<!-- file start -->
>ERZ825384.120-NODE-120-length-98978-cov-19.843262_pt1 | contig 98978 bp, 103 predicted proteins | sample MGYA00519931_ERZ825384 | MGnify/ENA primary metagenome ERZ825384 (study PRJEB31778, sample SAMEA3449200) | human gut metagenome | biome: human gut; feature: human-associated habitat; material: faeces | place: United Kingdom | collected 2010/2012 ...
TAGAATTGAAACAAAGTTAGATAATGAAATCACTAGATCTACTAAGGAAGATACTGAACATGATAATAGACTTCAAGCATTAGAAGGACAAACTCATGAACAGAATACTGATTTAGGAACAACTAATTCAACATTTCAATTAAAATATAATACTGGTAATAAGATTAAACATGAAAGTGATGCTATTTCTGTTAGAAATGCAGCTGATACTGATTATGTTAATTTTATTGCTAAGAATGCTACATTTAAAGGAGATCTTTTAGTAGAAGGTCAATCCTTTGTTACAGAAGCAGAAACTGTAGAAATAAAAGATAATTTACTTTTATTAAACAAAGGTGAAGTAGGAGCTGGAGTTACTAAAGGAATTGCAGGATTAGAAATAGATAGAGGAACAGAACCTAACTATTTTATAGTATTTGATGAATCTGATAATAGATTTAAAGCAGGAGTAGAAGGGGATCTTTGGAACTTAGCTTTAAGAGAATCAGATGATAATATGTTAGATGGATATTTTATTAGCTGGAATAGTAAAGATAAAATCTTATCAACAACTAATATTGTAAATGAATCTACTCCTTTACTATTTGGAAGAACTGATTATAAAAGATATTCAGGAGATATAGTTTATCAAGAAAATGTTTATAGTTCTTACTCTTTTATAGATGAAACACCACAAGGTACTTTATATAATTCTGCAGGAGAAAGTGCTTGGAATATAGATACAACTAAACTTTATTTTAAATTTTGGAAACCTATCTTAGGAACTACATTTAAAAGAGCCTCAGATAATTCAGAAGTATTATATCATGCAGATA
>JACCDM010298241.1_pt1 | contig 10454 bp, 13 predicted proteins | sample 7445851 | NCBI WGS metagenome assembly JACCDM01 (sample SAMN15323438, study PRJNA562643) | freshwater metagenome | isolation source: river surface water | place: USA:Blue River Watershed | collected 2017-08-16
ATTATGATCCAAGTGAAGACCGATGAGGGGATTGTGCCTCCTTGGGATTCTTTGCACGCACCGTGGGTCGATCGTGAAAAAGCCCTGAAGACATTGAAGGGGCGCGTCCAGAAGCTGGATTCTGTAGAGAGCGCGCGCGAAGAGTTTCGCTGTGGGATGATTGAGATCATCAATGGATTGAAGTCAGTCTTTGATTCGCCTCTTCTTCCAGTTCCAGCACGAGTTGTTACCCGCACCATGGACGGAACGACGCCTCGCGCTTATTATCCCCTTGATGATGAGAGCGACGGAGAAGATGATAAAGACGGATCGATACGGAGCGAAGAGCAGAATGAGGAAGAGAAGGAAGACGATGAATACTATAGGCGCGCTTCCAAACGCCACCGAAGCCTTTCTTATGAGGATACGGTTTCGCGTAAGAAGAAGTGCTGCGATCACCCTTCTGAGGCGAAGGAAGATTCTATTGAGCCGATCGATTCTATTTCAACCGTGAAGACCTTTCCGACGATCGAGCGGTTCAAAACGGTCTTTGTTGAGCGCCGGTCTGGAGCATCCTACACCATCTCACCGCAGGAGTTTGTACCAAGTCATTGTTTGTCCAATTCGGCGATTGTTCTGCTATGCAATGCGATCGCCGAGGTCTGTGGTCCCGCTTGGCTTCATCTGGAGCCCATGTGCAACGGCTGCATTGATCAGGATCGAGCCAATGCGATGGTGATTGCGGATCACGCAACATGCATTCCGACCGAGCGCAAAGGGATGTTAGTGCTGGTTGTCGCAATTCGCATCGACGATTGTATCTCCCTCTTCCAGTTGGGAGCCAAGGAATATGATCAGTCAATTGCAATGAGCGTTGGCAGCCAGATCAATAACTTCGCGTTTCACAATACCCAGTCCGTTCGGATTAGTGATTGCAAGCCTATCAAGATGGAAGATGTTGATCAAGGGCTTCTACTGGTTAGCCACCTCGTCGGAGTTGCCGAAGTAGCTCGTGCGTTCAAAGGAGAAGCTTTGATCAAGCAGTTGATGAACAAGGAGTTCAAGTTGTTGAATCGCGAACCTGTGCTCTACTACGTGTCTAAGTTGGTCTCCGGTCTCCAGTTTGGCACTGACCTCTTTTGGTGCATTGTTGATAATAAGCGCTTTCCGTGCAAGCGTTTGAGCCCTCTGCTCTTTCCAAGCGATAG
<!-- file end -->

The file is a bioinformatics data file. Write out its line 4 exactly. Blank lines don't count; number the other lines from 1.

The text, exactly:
ATTATGATCCAAGTGAAGACCGATGAGGGGATTGTGCCTCCTTGGGATTCTTTGCACGCACCGTGGGTCGATCGTGAAAAAGCCCTGAAGACATTGAAGGGGCGCGTCCAGAAGCTGGATTCTGTAGAGAGCGCGCGCGAAGAGTTTCGCTGTGGGATGATTGAGATCATCAATGGATTGAAGTCAGTCTTTGATTCGCCTCTTCTTCCAGTTCCAGCACGAGTTGTTACCCGCACCATGGACGGAACGACGCCTCGCGCTTATTATCCCCTTGATGATGAGAGCGACGGAGAAGATGATAAAGACGGATCGATACGGAGCGAAGAGCAGAATGAGGAAGAGAAGGAAGACGATGAATACTATAGGCGCGCTTCCAAACGCCACCGAAGCCTTTCTTATGAGGATACGGTTTCGCGTAAGAAGAAGTGCTGCGATCACCCTTCTGAGGCGAAGGAAGATTCTATTGAGCCGATCGATTCTATTTCAACCGTGAAGACCTTTCCGACGATCGAGCGGTTCAAAACGGTCTTTGTTGAGCGCCGGTCTGGAGCATCCTACACCATCTCACCGCAGGAGTTTGTACCAAGTCATTGTTTGTCCAATTCGGCGATTGTTCTGCTATGCAATGCGATCGCCGAGGTCTGTGGTCCCGCTTGGCTTCATCTGGAGCCCATGTGCAACGGCTGCATTGATCAGGATCGAGCCAATGCGATGGTGATTGCGGATCACGCAACATGCATTCCGACCGAGCGCAAAGGGATGTTAGTGCTGGTTGTCGCAATTCGCATCGACGATTGTATCTCCCTCTTCCAGTTGGGAGCCAAGGAATATGATCAGTCAATTGCAATGAGCGTTGGCAGCCAGATCAATAACTTCGCGTTTCACAATACCCAGTCCGTTCGGATTAGTGATTGCAAGCCTATCAAGATGGAAGATGTTGATCAAGGGCTTCTACTGGTTAGCCACCTCGTCGGAGTTGCCGAAGTAGCTCGTGCGTTCAAAGGAGAAGCTTTGATCAAGCAGTTGATGAACAAGGAGTTCAAGTTGTTGAATCGCGAACCTGTGCTCTACTACGTGTCTAAGTTGGTCTCCGGTCTCCAGTTTGGCACTGACCTCTTTTGGTGCATTGTTGATAATAAGCGCTTTCCGTGCAAGCGTTTGAGCCCTCTGCTCTTTCCAAGCGATAG